Power works in mysterious ways.
You don’t have to do much.
Visualize the domino effect and just start thinking peace.
The message will circulate faster than you think.
It’s time for action.
And the action is peace.
Spread the word.
Spread peace.
I love you!

-Yoko Ono, Excerpt from Statement for Imagine Peace Exhibition at JEMA, Spring
2008.

See a little art at JEMA… More or less,
John Erickson Museum of Art
A Location Variable Museum

Yoko Ono's exhibition at JEMA includes her text-based work IMAGINE PEACE (2007) as well as WISH PIECE (1996).

JEMA Annex Consultants arriving at the Samuel P. Harn Museum of Art to assist with IMAGINE PEACE. Annex Consultants included Charisse Calaquian, Leah Floyd, Ladis Pietros, Kelly Rogers, and Matthew Whitehead. Photo by Jayanti Seiler.

Yoko Ono’s IMAGINE PEACE opened at JEMA and installed at the Harn Museum (left image). JEMA Annex Consultants meeting and preparing for a day’s work at the Harn Museum. JEMA security, Dan Stepp stands in foreground. Photos by Jayanti Seiler and Sean Miller.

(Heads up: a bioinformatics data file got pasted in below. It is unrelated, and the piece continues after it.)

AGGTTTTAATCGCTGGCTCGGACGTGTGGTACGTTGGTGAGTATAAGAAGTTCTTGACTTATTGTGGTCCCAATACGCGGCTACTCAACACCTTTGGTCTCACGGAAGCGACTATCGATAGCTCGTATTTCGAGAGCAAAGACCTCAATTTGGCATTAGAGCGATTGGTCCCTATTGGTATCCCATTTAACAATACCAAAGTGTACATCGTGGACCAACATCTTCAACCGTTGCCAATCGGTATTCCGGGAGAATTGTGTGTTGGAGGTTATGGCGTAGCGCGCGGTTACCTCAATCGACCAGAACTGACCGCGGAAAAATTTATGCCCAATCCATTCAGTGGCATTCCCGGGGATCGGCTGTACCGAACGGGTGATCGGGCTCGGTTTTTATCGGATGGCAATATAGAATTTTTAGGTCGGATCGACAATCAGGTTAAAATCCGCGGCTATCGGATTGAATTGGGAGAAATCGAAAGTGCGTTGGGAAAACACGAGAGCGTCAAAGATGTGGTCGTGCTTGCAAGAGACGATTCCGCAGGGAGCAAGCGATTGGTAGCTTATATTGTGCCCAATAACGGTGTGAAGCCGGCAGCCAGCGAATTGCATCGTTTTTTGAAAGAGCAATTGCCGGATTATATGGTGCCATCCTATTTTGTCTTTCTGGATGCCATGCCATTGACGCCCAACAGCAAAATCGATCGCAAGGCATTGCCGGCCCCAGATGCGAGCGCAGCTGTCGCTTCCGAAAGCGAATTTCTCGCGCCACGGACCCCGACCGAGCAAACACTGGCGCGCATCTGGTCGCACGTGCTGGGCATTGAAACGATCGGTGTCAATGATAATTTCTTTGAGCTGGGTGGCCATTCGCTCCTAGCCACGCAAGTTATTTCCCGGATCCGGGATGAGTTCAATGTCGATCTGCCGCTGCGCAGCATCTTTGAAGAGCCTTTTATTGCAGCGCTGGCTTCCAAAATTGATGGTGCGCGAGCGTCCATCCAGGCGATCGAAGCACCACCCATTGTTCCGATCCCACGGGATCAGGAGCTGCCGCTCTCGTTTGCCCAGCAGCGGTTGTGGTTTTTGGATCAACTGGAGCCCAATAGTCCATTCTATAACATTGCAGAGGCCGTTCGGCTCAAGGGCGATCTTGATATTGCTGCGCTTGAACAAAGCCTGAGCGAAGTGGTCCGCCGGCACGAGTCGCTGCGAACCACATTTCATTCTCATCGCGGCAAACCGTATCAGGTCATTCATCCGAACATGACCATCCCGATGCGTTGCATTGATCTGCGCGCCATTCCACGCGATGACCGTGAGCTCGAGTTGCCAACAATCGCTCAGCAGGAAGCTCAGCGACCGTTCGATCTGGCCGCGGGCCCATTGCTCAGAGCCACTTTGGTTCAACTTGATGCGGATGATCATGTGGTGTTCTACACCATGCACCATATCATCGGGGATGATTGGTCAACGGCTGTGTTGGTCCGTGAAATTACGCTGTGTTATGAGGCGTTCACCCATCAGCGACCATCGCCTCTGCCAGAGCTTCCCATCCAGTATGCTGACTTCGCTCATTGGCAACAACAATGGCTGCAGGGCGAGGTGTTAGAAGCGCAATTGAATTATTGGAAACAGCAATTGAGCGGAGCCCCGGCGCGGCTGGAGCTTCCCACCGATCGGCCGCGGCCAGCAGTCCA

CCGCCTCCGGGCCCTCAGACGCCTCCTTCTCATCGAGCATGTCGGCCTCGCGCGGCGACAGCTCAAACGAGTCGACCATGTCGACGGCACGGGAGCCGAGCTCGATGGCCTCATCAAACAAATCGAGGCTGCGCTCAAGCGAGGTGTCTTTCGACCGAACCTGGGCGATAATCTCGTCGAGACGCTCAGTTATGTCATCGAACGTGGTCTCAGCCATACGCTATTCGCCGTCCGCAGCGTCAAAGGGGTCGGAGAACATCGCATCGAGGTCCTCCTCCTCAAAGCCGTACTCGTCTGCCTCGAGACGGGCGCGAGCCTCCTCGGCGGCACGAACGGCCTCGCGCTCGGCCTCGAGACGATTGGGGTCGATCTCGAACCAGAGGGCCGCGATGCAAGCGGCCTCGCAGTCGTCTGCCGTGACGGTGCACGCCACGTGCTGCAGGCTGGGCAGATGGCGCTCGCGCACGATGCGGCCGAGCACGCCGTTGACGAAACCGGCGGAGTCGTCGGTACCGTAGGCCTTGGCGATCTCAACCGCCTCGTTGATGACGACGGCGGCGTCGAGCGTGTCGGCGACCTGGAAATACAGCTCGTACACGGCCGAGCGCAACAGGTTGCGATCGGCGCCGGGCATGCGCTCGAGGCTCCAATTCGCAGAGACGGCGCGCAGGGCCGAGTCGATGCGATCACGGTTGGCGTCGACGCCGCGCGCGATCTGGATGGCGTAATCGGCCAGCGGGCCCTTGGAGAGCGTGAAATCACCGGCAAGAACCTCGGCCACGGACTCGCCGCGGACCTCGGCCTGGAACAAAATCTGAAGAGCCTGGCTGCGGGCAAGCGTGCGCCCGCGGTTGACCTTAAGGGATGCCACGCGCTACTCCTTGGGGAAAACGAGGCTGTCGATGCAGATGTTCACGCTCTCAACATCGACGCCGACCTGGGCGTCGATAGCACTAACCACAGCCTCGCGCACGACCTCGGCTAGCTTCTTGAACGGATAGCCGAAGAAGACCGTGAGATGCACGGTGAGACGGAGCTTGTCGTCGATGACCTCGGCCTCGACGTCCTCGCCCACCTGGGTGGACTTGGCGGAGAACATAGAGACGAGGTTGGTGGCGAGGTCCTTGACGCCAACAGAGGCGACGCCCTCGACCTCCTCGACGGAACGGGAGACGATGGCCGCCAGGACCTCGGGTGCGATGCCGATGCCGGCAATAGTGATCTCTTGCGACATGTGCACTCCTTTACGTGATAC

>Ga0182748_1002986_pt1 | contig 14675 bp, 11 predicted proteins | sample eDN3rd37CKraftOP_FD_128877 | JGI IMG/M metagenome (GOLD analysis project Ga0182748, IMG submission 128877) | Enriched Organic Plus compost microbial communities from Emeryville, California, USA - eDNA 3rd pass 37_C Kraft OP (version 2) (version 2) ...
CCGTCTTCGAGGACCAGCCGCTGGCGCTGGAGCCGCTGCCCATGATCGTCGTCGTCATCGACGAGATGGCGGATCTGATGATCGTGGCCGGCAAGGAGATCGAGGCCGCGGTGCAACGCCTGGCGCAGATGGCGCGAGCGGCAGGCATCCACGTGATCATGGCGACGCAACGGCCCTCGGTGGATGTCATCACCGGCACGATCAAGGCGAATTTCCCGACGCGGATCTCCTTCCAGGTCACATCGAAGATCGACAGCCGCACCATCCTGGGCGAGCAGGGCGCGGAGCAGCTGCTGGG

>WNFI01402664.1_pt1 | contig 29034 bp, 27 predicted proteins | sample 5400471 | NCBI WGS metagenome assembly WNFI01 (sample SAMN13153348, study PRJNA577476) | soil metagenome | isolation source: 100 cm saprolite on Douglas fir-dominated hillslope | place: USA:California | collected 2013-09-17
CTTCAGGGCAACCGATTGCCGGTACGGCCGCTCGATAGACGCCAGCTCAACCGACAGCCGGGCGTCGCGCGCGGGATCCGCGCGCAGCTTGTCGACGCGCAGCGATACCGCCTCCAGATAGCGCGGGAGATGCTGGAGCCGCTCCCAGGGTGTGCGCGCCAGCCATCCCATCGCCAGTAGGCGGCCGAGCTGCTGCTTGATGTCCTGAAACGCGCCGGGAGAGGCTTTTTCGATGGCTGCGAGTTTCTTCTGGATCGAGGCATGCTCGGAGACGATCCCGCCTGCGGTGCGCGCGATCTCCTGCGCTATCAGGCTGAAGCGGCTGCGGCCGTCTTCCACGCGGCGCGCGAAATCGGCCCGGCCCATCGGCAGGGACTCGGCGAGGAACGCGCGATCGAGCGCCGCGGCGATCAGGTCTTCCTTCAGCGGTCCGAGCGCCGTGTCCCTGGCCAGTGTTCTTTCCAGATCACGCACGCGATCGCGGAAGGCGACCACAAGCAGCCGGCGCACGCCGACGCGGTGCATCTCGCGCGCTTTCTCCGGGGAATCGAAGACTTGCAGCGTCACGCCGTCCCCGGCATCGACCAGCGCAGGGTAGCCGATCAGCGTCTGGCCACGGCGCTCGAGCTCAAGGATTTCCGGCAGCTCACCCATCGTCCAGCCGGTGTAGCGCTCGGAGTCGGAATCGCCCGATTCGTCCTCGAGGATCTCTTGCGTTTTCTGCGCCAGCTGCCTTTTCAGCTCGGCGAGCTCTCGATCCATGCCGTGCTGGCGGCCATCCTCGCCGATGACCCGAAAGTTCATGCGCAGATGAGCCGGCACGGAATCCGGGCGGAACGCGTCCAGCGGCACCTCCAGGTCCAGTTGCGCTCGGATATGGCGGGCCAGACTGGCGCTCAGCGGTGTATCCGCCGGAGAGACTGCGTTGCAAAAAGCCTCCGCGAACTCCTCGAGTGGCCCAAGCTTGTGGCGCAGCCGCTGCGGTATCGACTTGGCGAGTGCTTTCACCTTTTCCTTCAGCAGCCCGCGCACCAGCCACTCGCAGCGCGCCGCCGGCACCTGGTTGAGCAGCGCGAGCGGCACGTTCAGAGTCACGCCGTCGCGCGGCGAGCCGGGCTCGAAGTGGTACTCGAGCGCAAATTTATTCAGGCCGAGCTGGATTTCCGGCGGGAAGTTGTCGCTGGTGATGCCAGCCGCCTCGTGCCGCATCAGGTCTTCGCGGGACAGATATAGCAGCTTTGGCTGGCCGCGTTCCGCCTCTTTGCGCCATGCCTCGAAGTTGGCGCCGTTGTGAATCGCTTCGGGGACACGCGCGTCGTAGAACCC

JEMA Annex Consultants wrote the first wishes on the Wish Tree and began gathering and distributing paper and pencils to viewers at Harn. Photo by James Nguyen.

JEMA Annex Consultant, Charisse Calaquian assist an IMAGINE PEACE participant. Photo by Jayanti Seiler.

Another wish for Wish Piece. Photo by Jayanti Seiler.

Yoko Ono, Wish Piece at the John Erickson Museum of Art, 2008-9. Kelly Rogers and Leah Floyd (of the JEMA Annex) pass out tags for Yoko Ono’s Wish Tree at the Samuel P. Harn Museum of Art. Photo by Sean Miller.